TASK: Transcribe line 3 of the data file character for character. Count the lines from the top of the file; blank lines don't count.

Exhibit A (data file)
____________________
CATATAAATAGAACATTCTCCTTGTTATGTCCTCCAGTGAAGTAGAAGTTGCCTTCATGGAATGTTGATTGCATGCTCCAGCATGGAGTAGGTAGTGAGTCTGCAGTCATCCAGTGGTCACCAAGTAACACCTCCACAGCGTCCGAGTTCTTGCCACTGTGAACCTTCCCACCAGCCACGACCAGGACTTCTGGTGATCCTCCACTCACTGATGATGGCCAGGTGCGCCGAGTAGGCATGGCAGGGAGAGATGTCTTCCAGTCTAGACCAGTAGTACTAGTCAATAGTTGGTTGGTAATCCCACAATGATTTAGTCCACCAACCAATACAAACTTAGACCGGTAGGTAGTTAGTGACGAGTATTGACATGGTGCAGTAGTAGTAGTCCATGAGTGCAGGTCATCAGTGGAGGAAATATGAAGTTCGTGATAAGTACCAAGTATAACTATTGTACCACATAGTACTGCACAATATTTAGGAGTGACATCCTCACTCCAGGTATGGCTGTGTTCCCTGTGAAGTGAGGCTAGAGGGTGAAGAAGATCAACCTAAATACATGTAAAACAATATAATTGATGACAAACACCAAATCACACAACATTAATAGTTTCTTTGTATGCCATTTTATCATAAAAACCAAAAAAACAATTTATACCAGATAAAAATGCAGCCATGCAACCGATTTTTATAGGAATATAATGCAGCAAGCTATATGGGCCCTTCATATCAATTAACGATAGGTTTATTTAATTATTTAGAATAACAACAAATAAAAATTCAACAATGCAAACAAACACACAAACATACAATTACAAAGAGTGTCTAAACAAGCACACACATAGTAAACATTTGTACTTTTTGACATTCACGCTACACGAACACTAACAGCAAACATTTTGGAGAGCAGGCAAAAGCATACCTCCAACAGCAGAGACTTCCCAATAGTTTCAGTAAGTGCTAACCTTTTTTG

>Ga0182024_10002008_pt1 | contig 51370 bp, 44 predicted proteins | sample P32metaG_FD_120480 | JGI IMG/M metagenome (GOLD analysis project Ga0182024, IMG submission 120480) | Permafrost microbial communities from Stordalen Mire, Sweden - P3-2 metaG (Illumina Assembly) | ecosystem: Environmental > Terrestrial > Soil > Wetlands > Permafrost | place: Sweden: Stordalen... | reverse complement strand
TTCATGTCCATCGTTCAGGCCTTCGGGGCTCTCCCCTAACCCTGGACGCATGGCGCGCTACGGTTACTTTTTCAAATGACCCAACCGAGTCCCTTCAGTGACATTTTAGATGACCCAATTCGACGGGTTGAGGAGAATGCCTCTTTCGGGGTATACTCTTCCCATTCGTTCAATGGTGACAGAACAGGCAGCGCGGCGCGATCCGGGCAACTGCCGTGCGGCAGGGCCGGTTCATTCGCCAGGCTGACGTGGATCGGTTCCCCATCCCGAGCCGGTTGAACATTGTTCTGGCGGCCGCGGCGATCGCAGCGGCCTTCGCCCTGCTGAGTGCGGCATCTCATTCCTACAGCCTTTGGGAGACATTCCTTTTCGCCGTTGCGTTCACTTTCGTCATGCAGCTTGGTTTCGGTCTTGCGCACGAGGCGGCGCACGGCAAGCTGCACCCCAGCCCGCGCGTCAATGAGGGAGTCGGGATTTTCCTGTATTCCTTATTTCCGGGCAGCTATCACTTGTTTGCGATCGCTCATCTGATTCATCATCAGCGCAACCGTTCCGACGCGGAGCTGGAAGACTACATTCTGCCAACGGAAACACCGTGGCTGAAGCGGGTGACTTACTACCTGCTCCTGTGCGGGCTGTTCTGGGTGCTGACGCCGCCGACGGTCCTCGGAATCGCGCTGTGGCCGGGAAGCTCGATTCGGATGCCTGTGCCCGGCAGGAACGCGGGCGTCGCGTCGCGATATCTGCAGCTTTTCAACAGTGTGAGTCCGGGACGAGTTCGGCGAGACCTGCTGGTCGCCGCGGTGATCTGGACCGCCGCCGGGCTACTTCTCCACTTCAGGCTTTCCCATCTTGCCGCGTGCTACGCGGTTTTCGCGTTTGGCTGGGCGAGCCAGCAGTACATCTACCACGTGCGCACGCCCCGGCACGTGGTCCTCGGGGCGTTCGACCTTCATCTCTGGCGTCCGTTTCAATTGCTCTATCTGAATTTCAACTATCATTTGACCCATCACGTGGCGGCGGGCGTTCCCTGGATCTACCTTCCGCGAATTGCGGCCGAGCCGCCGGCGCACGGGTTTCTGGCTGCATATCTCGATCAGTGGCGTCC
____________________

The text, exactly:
TTCATGTCCATCGTTCAGGCCTTCGGGGCTCTCCCCTAACCCTGGACGCATGGCGCGCTACGGTTACTTTTTCAAATGACCCAACCGAGTCCCTTCAGTGACATTTTAGATGACCCAATTCGACGGGTTGAGGAGAATGCCTCTTTCGGGGTATACTCTTCCCATTCGTTCAATGGTGACAGAACAGGCAGCGCGGCGCGATCCGGGCAACTGCCGTGCGGCAGGGCCGGTTCATTCGCCAGGCTGACGTGGATCGGTTCCCCATCCCGAGCCGGTTGAACATTGTTCTGGCGGCCGCGGCGATCGCAGCGGCCTTCGCCCTGCTGAGTGCGGCATCTCATTCCTACAGCCTTTGGGAGACATTCCTTTTCGCCGTTGCGTTCACTTTCGTCATGCAGCTTGGTTTCGGTCTTGCGCACGAGGCGGCGCACGGCAAGCTGCACCCCAGCCCGCGCGTCAATGAGGGAGTCGGGATTTTCCTGTATTCCTTATTTCCGGGCAGCTATCACTTGTTTGCGATCGCTCATCTGATTCATCATCAGCGCAACCGTTCCGACGCGGAGCTGGAAGACTACATTCTGCCAACGGAAACACCGTGGCTGAAGCGGGTGACTTACTACCTGCTCCTGTGCGGGCTGTTCTGGGTGCTGACGCCGCCGACGGTCCTCGGAATCGCGCTGTGGCCGGGAAGCTCGATTCGGATGCCTGTGCCCGGCAGGAACGCGGGCGTCGCGTCGCGATATCTGCAGCTTTTCAACAGTGTGAGTCCGGGACGAGTTCGGCGAGACCTGCTGGTCGCCGCGGTGATCTGGACCGCCGCCGGGCTACTTCTCCACTTCAGGCTTTCCCATCTTGCCGCGTGCTACGCGGTTTTCGCGTTTGGCTGGGCGAGCCAGCAGTACATCTACCACGTGCGCACGCCCCGGCACGTGGTCCTCGGGGCGTTCGACCTTCATCTCTGGCGTCCGTTTCAATTGCTCTATCTGAATTTCAACTATCATTTGACCCATCACGTGGCGGCGGGCGTTCCCTGGATCTACCTTCCGCGAATTGCGGCCGAGCCGCCGGCGCACGGGTTTCTGGCTGCATATCTCGATCAGTGGCGTCC